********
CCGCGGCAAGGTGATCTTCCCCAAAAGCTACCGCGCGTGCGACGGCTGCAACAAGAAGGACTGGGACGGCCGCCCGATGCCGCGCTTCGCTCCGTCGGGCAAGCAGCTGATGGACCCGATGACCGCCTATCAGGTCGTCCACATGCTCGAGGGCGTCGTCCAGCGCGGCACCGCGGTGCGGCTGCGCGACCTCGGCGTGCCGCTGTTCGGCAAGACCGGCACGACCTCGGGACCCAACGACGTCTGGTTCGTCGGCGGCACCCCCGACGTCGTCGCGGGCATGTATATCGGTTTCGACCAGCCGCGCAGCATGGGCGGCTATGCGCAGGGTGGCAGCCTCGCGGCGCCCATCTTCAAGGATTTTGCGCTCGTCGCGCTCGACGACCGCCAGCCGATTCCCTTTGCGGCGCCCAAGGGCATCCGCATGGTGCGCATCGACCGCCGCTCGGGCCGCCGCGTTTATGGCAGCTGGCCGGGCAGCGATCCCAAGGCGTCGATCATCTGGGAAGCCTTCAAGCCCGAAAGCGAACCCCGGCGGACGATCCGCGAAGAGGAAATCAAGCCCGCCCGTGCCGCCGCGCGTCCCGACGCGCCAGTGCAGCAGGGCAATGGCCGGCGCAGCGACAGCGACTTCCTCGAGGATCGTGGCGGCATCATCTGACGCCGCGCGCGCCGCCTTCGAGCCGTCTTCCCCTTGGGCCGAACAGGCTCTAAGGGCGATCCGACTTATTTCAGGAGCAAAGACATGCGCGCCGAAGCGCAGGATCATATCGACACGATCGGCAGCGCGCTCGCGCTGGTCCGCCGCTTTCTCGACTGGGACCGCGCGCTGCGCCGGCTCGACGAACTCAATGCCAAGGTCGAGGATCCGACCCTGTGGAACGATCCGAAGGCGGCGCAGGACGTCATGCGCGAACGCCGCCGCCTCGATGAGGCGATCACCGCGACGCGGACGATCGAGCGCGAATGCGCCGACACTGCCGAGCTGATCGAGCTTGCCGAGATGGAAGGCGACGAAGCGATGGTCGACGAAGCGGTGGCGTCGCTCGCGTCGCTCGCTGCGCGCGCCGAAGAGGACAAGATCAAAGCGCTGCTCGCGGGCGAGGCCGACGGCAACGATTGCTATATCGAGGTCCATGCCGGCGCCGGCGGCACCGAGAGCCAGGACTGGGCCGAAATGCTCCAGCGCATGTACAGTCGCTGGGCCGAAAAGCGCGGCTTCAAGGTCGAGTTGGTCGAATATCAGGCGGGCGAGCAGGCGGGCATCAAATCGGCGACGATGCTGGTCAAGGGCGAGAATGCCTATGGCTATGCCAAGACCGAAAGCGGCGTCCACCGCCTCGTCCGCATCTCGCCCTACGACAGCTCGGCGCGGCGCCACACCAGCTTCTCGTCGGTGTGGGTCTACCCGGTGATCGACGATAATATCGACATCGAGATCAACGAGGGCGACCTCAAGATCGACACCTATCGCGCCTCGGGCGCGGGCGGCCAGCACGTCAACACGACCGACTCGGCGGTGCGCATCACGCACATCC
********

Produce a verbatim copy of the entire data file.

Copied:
CCGCGGCAAGGTGATCTTCCCCAAAAGCTACCGCGCGTGCGACGGCTGCAACAAGAAGGACTGGGACGGCCGCCCGATGCCGCGCTTCGCTCCGTCGGGCAAGCAGCTGATGGACCCGATGACCGCCTATCAGGTCGTCCACATGCTCGAGGGCGTCGTCCAGCGCGGCACCGCGGTGCGGCTGCGCGACCTCGGCGTGCCGCTGTTCGGCAAGACCGGCACGACCTCGGGACCCAACGACGTCTGGTTCGTCGGCGGCACCCCCGACGTCGTCGCGGGCATGTATATCGGTTTCGACCAGCCGCGCAGCATGGGCGGCTATGCGCAGGGTGGCAGCCTCGCGGCGCCCATCTTCAAGGATTTTGCGCTCGTCGCGCTCGACGACCGCCAGCCGATTCCCTTTGCGGCGCCCAAGGGCATCCGCATGGTGCGCATCGACCGCCGCTCGGGCCGCCGCGTTTATGGCAGCTGGCCGGGCAGCGATCCCAAGGCGTCGATCATCTGGGAAGCCTTCAAGCCCGAAAGCGAACCCCGGCGGACGATCCGCGAAGAGGAAATCAAGCCCGCCCGTGCCGCCGCGCGTCCCGACGCGCCAGTGCAGCAGGGCAATGGCCGGCGCAGCGACAGCGACTTCCTCGAGGATCGTGGCGGCATCATCTGACGCCGCGCGCGCCGCCTTCGAGCCGTCTTCCCCTTGGGCCGAACAGGCTCTAAGGGCGATCCGACTTATTTCAGGAGCAAAGACATGCGCGCCGAAGCGCAGGATCATATCGACACGATCGGCAGCGCGCTCGCGCTGGTCCGCCGCTTTCTCGACTGGGACCGCGCGCTGCGCCGGCTCGACGAACTCAATGCCAAGGTCGAGGATCCGACCCTGTGGAACGATCCGAAGGCGGCGCAGGACGTCATGCGCGAACGCCGCCGCCTCGATGAGGCGATCACCGCGACGCGGACGATCGAGCGCGAATGCGCCGACACTGCCGAGCTGATCGAGCTTGCCGAGATGGAAGGCGACGAAGCGATGGTCGACGAAGCGGTGGCGTCGCTCGCGTCGCTCGCTGCGCGCGCCGAAGAGGACAAGATCAAAGCGCTGCTCGCGGGCGAGGCCGACGGCAACGATTGCTATATCGAGGTCCATGCCGGCGCCGGCGGCACCGAGAGCCAGGACTGGGCCGAAATGCTCCAGCGCATGTACAGTCGCTGGGCCGAAAAGCGCGGCTTCAAGGTCGAGTTGGTCGAATATCAGGCGGGCGAGCAGGCGGGCATCAAATCGGCGACGATGCTGGTCAAGGGCGAGAATGCCTATGGCTATGCCAAGACCGAAAGCGGCGTCCACCGCCTCGTCCGCATCTCGCCCTACGACAGCTCGGCGCGGCGCCACACCAGCTTCTCGTCGGTGTGGGTCTACCCGGTGATCGACGATAATATCGACATCGAGATCAACGAGGGCGACCTCAAGATCGACACCTATCGCGCCTCGGGCGCGGGCGGCCAGCACGTCAACACGACCGACTCGGCGGTGCGCATCACGCACATCC